There are no adequate and well-controlled studies in pregnant women

Animal studies

  • Olopatadine was found not to be teratogenic in rats and rabbits
  • Rats treated at 600 mg/kg/day, or 150,000 times the MROHD and rabbits treated at 400 mg/kg/day, or ~100,000 times the MROHD, during organogenesis showed a decrease in live fetuses
  • In addition, rats treated with 600 mg/kg/day of olopatadine during organogenesis showed a decrease in fetal weight
  • Further, rats treated with 600 mg/kg/day of olopatadine during late gestation through the lactation period showed a decrease in neonatal survival and body weight

Lactation

Olopatadine has been identified in the milk of nursing rats following oral administration

It is unknown whether topical ocular administration could result in sufficient systemic absorption to produce detectable quantities in the human breast milk

Exercise caution when using olopatadine hydrochloride is administered to a nursing mother

Pregnancy Categories

A: Generally acceptable. Controlled studies in pregnant women show no evidence of fetal risk.

B: May be acceptable. Either animal studies show no risk but human studies not available or animal studies showed minor risks and human studies done and showed no risk.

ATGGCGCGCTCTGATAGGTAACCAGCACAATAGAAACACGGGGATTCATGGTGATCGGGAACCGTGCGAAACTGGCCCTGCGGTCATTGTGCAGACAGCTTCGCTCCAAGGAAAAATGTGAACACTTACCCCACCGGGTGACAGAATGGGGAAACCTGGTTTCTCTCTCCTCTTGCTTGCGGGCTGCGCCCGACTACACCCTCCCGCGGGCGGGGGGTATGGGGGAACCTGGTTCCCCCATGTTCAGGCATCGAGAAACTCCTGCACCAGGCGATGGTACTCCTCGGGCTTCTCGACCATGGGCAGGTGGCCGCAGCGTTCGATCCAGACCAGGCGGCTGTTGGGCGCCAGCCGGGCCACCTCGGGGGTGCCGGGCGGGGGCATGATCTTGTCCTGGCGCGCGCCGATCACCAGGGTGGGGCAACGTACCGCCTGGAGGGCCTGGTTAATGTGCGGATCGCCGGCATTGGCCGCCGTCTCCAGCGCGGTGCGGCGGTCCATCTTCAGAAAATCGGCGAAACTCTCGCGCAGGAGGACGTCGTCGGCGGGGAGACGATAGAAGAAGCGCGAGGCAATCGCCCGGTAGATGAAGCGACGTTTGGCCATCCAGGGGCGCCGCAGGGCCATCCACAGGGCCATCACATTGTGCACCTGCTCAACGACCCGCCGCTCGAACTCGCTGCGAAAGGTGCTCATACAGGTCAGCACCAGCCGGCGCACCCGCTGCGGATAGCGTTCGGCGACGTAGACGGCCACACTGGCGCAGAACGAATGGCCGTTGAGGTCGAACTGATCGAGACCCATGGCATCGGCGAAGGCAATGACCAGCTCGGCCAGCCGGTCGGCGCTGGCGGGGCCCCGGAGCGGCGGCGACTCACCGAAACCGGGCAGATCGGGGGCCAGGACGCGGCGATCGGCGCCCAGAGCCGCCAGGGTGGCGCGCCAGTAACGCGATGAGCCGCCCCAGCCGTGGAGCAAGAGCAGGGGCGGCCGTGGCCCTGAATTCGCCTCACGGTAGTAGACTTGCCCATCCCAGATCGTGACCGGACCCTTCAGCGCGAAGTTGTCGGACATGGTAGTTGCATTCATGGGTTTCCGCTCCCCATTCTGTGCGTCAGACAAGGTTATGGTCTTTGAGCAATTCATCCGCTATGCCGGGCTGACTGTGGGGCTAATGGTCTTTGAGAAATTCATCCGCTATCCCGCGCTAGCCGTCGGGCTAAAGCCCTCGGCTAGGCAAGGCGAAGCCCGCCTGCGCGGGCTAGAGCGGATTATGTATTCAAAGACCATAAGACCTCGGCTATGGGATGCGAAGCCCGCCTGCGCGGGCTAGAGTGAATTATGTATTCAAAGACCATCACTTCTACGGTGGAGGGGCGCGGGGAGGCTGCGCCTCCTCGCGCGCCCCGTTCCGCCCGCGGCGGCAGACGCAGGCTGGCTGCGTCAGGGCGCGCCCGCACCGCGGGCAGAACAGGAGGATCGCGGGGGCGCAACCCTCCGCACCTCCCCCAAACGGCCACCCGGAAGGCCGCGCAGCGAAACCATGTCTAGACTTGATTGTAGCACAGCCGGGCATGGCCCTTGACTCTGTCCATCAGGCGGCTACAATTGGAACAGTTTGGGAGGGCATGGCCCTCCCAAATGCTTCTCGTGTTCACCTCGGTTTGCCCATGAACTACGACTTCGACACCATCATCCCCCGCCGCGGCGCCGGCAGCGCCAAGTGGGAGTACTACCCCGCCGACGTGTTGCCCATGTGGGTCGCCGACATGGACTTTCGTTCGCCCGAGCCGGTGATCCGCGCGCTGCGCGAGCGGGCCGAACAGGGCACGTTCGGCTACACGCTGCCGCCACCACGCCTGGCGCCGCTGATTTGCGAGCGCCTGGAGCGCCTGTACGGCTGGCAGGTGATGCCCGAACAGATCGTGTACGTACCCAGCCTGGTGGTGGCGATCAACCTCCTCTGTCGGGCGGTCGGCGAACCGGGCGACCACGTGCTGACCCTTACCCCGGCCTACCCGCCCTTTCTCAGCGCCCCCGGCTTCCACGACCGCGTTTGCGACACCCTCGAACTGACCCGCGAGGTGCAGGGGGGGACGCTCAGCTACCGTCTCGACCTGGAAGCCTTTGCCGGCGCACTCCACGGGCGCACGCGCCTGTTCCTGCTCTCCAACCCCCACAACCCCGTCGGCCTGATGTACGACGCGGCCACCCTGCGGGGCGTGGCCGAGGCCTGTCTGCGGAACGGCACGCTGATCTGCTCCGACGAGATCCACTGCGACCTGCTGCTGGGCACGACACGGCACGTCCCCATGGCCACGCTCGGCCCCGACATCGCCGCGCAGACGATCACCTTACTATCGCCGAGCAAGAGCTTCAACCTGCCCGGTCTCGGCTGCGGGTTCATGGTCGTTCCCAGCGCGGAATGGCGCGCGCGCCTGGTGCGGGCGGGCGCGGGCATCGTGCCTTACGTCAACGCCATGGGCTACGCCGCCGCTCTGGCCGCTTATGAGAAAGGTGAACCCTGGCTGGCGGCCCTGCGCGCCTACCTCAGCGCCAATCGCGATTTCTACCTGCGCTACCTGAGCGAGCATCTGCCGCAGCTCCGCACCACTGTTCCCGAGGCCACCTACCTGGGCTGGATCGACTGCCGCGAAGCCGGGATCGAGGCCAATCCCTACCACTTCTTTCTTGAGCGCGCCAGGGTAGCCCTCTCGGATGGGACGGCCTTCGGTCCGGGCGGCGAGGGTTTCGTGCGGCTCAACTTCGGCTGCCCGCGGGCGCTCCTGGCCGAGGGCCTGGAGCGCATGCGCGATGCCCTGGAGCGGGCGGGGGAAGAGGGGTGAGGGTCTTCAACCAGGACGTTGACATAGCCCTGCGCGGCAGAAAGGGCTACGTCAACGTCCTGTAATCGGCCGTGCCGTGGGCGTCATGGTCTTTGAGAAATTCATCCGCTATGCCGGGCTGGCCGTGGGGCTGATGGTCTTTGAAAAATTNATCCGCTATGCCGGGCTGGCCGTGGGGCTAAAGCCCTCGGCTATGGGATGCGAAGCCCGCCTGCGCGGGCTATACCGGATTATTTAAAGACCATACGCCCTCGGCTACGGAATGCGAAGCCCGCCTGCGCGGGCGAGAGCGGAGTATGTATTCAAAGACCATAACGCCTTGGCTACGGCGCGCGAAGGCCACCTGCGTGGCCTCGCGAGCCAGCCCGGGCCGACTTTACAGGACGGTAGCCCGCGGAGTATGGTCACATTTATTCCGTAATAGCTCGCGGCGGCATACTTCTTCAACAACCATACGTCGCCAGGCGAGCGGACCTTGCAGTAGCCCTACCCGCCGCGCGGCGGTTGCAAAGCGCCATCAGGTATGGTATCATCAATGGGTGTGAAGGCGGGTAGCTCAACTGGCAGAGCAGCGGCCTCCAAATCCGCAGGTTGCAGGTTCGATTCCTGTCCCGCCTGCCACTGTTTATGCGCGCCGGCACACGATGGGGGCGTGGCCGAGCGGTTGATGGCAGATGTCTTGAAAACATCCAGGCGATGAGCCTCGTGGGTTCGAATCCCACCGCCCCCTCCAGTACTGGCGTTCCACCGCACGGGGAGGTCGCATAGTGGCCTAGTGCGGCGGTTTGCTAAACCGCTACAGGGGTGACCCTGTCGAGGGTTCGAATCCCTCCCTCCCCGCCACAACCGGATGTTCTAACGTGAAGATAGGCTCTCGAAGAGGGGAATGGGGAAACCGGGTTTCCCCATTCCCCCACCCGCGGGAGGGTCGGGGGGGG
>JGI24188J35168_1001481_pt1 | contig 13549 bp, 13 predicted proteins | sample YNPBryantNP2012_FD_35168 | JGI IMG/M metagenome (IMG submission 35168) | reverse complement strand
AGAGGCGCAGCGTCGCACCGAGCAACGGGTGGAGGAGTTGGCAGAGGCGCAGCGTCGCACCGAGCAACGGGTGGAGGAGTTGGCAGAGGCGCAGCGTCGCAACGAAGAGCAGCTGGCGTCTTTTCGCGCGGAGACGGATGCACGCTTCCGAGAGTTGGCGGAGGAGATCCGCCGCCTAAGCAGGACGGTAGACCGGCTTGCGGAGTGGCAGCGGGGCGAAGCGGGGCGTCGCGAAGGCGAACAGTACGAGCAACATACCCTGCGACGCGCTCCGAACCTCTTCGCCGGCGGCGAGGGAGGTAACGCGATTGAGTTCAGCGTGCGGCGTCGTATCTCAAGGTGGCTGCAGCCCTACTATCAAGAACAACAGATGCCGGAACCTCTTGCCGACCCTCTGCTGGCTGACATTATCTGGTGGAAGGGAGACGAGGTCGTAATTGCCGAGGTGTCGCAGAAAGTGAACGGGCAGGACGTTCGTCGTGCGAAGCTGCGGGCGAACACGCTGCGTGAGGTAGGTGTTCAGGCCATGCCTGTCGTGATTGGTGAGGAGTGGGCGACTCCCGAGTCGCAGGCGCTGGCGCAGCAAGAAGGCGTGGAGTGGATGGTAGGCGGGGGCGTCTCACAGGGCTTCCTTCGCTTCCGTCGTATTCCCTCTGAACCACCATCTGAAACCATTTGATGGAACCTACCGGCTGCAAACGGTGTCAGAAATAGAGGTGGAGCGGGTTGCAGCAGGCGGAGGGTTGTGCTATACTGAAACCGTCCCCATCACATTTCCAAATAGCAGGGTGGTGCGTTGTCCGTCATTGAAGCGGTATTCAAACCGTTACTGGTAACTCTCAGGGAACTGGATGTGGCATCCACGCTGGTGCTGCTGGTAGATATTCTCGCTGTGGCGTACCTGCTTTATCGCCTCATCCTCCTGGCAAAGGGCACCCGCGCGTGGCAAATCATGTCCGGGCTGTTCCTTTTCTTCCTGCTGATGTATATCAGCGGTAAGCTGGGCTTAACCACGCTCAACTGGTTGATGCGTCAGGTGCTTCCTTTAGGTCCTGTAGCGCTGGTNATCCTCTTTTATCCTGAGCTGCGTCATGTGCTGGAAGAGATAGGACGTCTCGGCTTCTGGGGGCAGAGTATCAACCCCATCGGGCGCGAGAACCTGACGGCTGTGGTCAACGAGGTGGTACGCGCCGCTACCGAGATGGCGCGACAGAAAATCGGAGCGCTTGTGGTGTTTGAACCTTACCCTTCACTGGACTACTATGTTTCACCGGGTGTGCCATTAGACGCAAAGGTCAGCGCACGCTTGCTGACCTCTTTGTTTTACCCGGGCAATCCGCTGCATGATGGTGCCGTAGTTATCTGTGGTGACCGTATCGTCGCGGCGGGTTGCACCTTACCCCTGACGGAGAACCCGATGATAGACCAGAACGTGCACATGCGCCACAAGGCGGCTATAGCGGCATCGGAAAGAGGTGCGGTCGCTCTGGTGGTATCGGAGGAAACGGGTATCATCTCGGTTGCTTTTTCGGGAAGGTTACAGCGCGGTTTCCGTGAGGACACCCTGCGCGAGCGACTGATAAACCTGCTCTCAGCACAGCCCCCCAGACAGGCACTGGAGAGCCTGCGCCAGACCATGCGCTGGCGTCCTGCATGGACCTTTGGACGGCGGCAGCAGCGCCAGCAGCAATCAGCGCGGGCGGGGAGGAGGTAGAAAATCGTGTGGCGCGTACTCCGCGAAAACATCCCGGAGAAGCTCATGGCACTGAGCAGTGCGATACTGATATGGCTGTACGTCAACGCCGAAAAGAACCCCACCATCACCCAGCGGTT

C: Use with caution if benefits outweigh risks. Animal studies show risk and human studies not available or neither animal nor human studies done.

D: Use in LIFE-THREATENING emergencies when no safer drug available. Positive evidence of human fetal risk.

X: Do not use in pregnancy. Risks involved outweigh potential benefits. Safer alternatives exist.

NA: Information not available.

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Pharmacology

Mechanism of Action

Antihistamine (H1 antagonist); inhibits release of histamine from mast cells and histamine induced effects on conjunctival epithelial cells.

Pharmacokinetics

Absorption: Limited systemic

Half-Life: 3 hr

Protein binding: ~55%

Metabolites: N-desmethyl olopatadine; olopatadine N-oxide

Half-life: 3 hr

Excretion: Urine (60-70%); feces (17%)